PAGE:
In my life I have seen coal mines developed, stumps burning for days and piles of stumps pulled out also burned, where giants of our bush had been cut down to provide grazing for sheep and milking cows.

    During World War two, coal was a protected and important industry. Burning huge piles of native tree stumps was also considered necessary. Values change over time, and as our understanding of the damage to the environment occurs we change our behaviours.

    Sometimes there will be a conflict of interests. The Government role is to balance these. Not an easy task.

    Jones wants more timber for local milling and a greater use of our own timber here to off set concrete, to create local jobs and build up rural communities. Vested interests gaining high prices from overseas buyers do not want to supply the local market.

    This Government tries to mitigate immediate effects, and at first glance this may look contrary.

  2. gsays 2

    28 million for crop protection sounds like a good idea. The R&D spend in most industries fails to carry weight as the shareholders executives and accountants have a fairly short term, balance sheet approach to business.

    Hopefully there isn't too much wheel reinvention, or taking a very high tech avenue to something that can be achieved by old fashioned practices eg companion planting, good soil health, moisture levels etc.

  3. Tricledrown 3

    If we don't import fuel our balances of payments would always in the positive.

    Industrial farming is not sustainabull.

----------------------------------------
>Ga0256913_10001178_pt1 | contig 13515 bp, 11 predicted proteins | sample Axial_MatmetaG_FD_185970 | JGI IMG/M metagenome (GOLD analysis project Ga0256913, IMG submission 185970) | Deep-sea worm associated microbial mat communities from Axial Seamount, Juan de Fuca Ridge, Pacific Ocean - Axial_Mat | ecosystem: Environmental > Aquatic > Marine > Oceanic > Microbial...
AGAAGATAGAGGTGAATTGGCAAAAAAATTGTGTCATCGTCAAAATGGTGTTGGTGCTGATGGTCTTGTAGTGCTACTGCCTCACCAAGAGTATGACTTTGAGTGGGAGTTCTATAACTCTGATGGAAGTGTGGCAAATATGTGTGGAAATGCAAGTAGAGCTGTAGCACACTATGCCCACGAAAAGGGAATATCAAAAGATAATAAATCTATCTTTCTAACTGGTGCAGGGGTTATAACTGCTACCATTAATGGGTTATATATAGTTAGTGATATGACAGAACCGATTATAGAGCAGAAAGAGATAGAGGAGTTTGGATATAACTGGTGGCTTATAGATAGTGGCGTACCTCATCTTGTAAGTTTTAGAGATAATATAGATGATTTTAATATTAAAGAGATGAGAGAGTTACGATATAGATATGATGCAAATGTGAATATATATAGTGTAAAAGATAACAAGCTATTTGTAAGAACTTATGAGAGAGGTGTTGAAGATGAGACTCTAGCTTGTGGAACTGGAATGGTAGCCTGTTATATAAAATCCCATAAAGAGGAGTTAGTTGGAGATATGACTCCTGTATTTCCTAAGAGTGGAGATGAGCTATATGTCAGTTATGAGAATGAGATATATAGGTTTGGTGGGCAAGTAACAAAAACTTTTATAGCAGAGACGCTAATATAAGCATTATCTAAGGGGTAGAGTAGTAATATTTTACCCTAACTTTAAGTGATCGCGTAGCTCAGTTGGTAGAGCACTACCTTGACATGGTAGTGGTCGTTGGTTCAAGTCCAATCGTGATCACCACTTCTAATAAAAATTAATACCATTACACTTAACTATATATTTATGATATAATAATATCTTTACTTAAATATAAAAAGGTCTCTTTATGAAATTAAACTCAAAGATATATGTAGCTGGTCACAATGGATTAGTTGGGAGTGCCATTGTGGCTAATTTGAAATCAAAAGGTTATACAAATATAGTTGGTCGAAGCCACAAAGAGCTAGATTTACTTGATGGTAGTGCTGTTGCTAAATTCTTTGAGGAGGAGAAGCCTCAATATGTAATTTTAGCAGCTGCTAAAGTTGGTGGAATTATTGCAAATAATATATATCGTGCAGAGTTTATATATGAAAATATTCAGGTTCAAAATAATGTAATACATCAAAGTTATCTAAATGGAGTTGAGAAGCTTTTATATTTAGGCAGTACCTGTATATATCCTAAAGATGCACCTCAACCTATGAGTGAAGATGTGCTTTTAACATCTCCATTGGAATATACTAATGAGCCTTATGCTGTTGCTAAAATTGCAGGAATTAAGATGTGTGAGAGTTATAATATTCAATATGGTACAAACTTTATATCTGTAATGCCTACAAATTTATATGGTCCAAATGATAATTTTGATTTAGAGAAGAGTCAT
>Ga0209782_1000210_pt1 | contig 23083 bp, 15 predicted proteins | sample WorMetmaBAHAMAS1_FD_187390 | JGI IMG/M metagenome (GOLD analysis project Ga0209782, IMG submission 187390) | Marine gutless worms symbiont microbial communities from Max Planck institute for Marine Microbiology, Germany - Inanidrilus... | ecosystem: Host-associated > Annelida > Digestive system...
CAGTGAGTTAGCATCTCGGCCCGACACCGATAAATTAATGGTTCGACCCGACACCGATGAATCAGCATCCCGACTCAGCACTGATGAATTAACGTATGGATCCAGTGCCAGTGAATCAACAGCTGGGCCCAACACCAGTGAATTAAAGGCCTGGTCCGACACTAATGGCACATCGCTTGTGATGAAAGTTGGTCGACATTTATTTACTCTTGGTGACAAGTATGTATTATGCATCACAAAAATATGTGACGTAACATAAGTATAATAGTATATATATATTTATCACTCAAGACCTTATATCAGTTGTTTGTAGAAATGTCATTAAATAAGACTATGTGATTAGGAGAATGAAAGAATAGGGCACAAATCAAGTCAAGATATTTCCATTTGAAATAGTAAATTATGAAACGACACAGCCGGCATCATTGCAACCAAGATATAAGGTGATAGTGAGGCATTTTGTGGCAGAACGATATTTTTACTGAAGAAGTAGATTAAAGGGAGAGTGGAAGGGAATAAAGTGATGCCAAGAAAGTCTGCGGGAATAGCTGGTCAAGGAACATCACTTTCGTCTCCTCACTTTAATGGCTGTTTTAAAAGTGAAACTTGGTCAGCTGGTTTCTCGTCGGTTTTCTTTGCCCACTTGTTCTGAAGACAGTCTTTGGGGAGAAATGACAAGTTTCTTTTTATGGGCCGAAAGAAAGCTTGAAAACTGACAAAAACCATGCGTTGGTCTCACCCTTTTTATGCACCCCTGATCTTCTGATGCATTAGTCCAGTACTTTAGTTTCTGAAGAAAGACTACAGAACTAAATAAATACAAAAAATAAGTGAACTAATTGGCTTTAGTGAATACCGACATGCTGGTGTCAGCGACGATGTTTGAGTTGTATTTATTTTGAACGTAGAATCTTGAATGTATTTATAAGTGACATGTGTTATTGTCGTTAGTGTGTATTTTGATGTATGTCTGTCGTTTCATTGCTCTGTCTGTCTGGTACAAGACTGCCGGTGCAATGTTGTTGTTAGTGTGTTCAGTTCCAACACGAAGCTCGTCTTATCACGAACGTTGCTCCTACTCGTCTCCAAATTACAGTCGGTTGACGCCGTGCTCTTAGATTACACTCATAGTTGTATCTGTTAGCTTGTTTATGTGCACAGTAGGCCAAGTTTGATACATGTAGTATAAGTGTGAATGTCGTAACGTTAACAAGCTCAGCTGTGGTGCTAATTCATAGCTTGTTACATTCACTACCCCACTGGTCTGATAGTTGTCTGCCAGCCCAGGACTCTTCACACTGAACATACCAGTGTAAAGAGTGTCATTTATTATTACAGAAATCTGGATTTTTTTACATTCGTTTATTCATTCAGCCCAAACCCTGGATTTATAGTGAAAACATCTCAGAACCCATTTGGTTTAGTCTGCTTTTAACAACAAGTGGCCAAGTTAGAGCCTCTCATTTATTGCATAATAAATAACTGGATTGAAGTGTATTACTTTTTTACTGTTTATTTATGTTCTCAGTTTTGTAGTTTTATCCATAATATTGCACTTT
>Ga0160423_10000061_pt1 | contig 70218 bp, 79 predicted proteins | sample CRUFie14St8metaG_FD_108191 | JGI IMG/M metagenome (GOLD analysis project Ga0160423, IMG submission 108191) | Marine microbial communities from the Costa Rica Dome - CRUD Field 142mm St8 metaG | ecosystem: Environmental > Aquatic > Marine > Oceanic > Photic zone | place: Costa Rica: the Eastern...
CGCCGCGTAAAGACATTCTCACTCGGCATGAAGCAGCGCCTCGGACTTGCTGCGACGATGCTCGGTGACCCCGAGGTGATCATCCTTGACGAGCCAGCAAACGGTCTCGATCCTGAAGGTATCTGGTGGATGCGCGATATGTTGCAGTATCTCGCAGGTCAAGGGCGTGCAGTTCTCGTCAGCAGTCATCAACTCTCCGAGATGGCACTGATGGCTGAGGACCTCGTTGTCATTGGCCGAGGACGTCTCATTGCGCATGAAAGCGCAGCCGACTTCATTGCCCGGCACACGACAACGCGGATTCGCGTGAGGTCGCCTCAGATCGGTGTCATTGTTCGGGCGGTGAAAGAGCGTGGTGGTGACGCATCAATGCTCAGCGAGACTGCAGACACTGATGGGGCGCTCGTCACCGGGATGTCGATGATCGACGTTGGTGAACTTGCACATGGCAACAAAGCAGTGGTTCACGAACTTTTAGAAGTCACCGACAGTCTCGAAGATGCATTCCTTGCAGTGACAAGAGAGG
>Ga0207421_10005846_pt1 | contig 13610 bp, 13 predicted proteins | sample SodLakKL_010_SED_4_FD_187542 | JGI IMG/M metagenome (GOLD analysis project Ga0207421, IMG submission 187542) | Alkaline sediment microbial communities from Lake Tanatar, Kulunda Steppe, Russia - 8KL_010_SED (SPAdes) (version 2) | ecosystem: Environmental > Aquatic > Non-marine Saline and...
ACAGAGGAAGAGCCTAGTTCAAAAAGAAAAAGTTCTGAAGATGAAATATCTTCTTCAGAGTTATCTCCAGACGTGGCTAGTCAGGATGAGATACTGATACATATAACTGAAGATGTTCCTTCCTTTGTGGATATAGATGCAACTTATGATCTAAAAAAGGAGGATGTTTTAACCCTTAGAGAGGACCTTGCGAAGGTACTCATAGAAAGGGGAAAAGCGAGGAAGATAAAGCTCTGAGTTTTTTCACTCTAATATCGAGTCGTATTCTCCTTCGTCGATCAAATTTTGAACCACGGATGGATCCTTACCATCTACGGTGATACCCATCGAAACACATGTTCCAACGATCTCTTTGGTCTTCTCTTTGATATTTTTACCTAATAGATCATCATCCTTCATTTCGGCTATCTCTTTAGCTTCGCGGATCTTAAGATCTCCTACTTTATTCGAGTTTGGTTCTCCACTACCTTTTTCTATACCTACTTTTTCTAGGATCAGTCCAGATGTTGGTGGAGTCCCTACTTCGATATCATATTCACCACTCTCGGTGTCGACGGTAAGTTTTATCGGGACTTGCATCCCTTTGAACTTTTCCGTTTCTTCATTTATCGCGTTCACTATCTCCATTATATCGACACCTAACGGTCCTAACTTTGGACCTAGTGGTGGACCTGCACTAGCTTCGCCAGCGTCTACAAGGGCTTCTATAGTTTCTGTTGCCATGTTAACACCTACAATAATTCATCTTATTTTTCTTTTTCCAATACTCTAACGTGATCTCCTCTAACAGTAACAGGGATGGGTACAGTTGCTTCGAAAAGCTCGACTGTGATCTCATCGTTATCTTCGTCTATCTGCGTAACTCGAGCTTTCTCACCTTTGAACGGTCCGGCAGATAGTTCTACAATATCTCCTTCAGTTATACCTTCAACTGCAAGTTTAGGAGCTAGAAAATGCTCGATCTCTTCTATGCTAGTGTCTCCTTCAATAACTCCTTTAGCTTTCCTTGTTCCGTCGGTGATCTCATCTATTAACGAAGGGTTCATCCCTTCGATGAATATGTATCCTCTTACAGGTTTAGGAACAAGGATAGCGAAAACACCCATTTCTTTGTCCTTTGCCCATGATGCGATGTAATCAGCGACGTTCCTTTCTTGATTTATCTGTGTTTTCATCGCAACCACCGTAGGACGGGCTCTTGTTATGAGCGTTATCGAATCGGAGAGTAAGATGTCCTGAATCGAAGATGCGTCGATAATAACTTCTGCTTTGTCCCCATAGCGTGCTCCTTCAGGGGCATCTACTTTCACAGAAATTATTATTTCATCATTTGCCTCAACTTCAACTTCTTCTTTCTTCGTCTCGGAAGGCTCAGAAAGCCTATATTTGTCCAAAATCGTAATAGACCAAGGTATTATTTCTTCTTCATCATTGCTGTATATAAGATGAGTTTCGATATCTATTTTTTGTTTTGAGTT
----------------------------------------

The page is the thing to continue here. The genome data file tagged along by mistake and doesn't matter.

More and more farmers are moving to more sustainable farming as it requires less labour and money to maintain healthy pasture.

    Buying into corporate agrochemical overstocking is very costly tractors ploughing spraying with glyphosate adding fertilizers and supplementary feed from nasty regimes.

    Selling sustainable food is the future.

    Droughts are here on a regular basis now sheep and cattle need a lot of food to make a few kilograms of protein.

    Drought resist crops and horticulture should be forced on areas that now have regular droughts its futile to do the same thing if you only making a profit every 3 or 4 years when maybe olives or wine macadamia nuts .

    Like refrigerated cargo came about we were able to sell.meat on the other side of the world.not a lot has changed in farmers thinking since then.

    The European Olive Crop has been decimated from drought and disease ,we need to jump in quickly and plant the disease resistant strain .

    Having more trees and shelter helps reduce air temperature considerably

    NZ needs a massive shake up in farming and adding value if the govt is going to spend billions on propping jobs it also needs to spend a couple of billion plus on helping farming become more sustainable for farmers to continuously profit and get out of the commodity cycles

  4. I agree Tricledown, we need to be looking for ways to improve our land use and the food produced should be quality food and we need to learn techniques used in dryer climates, as parts of NZ are going to be much dryer from now on.
    Sadly we have not learned much about the use of trees in companion planting and creating micro climates.